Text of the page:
Two best friends rewrite the rules of friendship, love and family…and change everything they thought they knew about motherhood
Paris Kahn Fraser has it all—a successful career as an assistant district attorney, a beautiful home in New York City, and a handsome, passionate husband who chose her over having a family of his own. Neal’s dream of fatherhood might have been the only shadow in their otherwise happy life…until Paris’s best friend comes to town.
Naira Dalmia never thought she’d be a widow before thirty. Left reeling in the aftermath of her husband’s death, all she wants is to start over. She trades Mumbai for New York, and rigid family expectations for the open acceptance of her best friend. After all, there isn’t anything she and Paris wouldn’t do for each other.
But when Paris asks Naira to be their surrogate, they’ll learn if their friendship has what it takes to defy society, their families and even their own biology as these two best friends embark on a journey that will change their lives forever.
Wry, daring and utterly absorbing, The Object of Your Affections is an unforgettable story about two women challenging the norms…and the magic that happens when we choose to forge our own path.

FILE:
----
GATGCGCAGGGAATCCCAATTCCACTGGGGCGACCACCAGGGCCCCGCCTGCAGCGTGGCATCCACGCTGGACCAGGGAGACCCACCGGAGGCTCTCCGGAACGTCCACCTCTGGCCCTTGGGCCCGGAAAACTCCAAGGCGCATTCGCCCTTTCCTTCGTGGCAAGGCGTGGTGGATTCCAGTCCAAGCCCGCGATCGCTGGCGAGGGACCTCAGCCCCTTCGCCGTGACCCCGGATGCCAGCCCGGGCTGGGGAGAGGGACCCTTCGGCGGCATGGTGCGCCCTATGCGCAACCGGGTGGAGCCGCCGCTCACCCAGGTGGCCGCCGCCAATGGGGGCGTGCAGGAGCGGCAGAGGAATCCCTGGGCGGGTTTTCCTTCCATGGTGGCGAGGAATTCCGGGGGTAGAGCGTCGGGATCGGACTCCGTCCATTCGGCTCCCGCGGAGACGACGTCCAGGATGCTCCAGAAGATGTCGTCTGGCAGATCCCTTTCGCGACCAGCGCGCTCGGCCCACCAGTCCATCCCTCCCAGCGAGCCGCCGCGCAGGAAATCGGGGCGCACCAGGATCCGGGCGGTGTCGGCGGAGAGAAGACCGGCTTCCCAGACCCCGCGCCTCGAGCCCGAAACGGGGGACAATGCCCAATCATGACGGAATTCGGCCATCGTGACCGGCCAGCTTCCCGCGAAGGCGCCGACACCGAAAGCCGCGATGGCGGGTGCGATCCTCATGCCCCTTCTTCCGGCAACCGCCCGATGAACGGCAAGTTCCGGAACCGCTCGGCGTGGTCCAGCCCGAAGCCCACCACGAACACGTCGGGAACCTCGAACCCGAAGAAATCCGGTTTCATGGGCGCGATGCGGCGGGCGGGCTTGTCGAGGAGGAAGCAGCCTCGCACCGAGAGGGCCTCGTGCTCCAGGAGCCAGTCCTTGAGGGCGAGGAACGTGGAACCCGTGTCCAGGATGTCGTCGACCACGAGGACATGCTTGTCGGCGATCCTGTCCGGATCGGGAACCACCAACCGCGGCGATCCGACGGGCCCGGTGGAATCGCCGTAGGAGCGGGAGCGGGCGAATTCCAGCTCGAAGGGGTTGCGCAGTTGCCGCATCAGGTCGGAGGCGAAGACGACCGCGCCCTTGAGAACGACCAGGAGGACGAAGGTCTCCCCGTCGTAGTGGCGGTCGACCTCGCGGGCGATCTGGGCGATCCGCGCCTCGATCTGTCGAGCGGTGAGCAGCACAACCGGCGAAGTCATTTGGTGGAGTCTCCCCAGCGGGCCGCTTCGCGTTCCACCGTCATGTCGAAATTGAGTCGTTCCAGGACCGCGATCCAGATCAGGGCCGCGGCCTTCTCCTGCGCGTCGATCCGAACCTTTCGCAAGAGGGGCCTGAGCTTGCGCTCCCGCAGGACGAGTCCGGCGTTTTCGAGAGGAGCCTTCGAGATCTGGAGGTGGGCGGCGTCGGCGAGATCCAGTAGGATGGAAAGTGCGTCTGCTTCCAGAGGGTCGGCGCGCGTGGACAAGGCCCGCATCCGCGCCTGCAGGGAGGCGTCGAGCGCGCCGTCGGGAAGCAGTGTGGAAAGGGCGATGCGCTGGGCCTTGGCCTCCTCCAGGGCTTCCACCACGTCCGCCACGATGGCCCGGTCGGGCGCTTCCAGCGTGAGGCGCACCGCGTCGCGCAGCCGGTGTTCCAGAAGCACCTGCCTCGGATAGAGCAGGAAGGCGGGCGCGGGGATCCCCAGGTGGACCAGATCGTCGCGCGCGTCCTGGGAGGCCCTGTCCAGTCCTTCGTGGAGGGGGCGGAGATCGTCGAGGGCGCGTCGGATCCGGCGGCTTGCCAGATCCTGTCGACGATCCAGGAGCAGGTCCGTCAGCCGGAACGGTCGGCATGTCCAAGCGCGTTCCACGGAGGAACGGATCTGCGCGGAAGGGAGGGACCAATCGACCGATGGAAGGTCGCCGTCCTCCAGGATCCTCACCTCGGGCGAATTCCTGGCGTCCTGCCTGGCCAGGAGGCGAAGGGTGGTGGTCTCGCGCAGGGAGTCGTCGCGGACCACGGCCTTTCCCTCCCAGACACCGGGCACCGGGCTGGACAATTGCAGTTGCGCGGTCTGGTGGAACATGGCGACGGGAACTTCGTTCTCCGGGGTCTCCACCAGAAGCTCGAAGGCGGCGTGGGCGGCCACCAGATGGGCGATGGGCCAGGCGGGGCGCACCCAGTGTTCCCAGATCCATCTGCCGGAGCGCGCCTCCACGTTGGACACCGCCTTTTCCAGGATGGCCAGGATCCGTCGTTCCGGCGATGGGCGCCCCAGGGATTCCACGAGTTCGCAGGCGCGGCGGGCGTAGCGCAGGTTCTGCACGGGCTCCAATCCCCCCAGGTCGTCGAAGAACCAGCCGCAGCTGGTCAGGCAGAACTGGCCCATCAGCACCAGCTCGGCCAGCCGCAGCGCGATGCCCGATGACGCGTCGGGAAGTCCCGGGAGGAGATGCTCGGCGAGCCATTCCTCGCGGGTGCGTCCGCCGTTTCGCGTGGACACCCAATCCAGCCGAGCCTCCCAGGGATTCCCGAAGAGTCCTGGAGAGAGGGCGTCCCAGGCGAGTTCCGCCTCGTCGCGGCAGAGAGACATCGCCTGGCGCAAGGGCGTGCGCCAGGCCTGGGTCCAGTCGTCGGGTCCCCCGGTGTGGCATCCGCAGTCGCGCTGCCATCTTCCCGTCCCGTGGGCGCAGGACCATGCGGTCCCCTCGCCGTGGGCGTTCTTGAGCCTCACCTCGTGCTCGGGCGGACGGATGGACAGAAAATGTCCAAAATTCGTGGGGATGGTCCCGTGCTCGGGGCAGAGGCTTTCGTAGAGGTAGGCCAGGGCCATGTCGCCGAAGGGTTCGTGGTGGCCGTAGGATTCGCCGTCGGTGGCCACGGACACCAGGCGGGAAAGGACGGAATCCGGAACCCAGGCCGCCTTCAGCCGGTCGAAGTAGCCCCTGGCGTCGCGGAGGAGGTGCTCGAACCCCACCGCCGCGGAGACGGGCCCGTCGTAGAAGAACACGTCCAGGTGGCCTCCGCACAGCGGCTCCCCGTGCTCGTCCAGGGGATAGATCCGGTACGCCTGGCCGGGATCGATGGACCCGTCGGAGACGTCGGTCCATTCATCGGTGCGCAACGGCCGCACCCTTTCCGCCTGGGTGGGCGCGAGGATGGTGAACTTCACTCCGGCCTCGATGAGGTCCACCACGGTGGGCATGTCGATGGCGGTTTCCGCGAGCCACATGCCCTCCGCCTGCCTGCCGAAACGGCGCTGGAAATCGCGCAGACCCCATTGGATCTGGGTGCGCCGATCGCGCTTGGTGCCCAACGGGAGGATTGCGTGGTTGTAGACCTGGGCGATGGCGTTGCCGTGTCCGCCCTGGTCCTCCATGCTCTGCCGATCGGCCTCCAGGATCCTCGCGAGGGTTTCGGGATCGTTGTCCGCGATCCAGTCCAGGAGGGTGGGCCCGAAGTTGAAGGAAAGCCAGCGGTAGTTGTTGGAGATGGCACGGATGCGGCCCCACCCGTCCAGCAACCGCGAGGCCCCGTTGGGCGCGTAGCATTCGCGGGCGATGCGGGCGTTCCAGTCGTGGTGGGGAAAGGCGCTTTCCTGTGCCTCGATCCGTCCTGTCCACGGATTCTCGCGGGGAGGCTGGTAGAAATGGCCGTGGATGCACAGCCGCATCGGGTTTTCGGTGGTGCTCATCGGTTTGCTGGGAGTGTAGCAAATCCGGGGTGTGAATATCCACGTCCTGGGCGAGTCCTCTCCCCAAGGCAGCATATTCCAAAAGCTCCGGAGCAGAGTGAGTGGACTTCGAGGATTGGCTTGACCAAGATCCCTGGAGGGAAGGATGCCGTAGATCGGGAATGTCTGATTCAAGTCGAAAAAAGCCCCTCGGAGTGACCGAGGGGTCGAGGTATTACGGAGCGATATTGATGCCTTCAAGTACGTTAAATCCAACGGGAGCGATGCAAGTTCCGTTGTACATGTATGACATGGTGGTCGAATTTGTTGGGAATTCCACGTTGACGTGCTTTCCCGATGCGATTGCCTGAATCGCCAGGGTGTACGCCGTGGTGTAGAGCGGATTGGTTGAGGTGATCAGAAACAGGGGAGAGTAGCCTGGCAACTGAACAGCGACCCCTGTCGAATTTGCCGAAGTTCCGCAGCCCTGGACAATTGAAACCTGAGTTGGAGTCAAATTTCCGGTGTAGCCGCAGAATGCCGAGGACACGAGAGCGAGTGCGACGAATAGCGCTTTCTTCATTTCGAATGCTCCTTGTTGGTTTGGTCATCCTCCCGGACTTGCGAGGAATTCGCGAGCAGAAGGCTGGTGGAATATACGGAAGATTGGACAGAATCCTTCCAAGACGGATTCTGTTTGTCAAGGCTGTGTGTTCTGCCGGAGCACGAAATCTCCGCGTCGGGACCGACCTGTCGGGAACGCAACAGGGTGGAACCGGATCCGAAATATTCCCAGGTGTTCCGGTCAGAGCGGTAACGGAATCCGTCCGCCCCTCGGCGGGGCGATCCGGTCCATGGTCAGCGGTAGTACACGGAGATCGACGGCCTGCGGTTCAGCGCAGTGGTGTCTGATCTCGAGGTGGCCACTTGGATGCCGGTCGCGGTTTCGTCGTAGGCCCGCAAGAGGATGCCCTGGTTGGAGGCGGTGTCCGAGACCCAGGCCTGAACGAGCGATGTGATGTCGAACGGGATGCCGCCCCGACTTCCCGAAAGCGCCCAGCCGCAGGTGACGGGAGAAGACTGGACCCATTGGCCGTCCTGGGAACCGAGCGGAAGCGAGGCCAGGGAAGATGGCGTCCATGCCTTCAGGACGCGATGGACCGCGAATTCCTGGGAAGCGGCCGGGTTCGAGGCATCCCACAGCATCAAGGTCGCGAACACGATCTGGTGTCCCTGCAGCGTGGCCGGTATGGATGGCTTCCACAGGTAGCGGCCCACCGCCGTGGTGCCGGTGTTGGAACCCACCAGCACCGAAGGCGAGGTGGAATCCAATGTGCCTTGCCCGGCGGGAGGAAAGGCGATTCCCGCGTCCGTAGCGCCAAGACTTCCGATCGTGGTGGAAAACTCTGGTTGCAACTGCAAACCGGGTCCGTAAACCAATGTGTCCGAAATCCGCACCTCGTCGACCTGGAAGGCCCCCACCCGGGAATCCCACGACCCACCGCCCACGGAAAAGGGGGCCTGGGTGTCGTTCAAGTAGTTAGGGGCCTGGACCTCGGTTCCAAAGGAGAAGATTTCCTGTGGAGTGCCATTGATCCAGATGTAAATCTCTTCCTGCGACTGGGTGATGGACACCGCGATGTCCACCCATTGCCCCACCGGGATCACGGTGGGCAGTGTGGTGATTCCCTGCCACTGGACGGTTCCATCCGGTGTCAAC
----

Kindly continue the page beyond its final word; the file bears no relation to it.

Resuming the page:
In this ambitious adult contemporary, Kothari (My Last Love Story) delivers a rich story of a married couple wrangling with the multiplicity of modern-day reproductive options. Paris Kahn is a Manhattan assistant district attorney, South Asian by birth and Jewish by adoption; her husband, Neal Singh Fraser, is a world-famous jewelry designer in line for a Scottish lordship. Neal desperately wants children. Paris doesn't want to go through pregnancy and childbirth but decides that surrogacy would be acceptable. She asks her college friend, Naira, to be their surrogate, but Naira is still reeling from recent widowhood and a mass of family complications that came with it. Unsurprisingly, the pregnancy process digs up everyone's deepest feelings about family, children, and partnership. The plot is fairly predictable as a result, since there are only so many things fundamentally decent people can do in such a situation, but the characters are well-defined, and the ways that surrogacy does and doesn't fit with Naira's conservative Indian family are nuanced and considered. Paris's own adoption angst is handled a little overbearingly, but overall, the emotional and ethical dilemmas feel authentic as well as entertaining. Readers who have been on their own infertility or surrogacy journeys will feel many pangs of commonality with these all-too-human characters.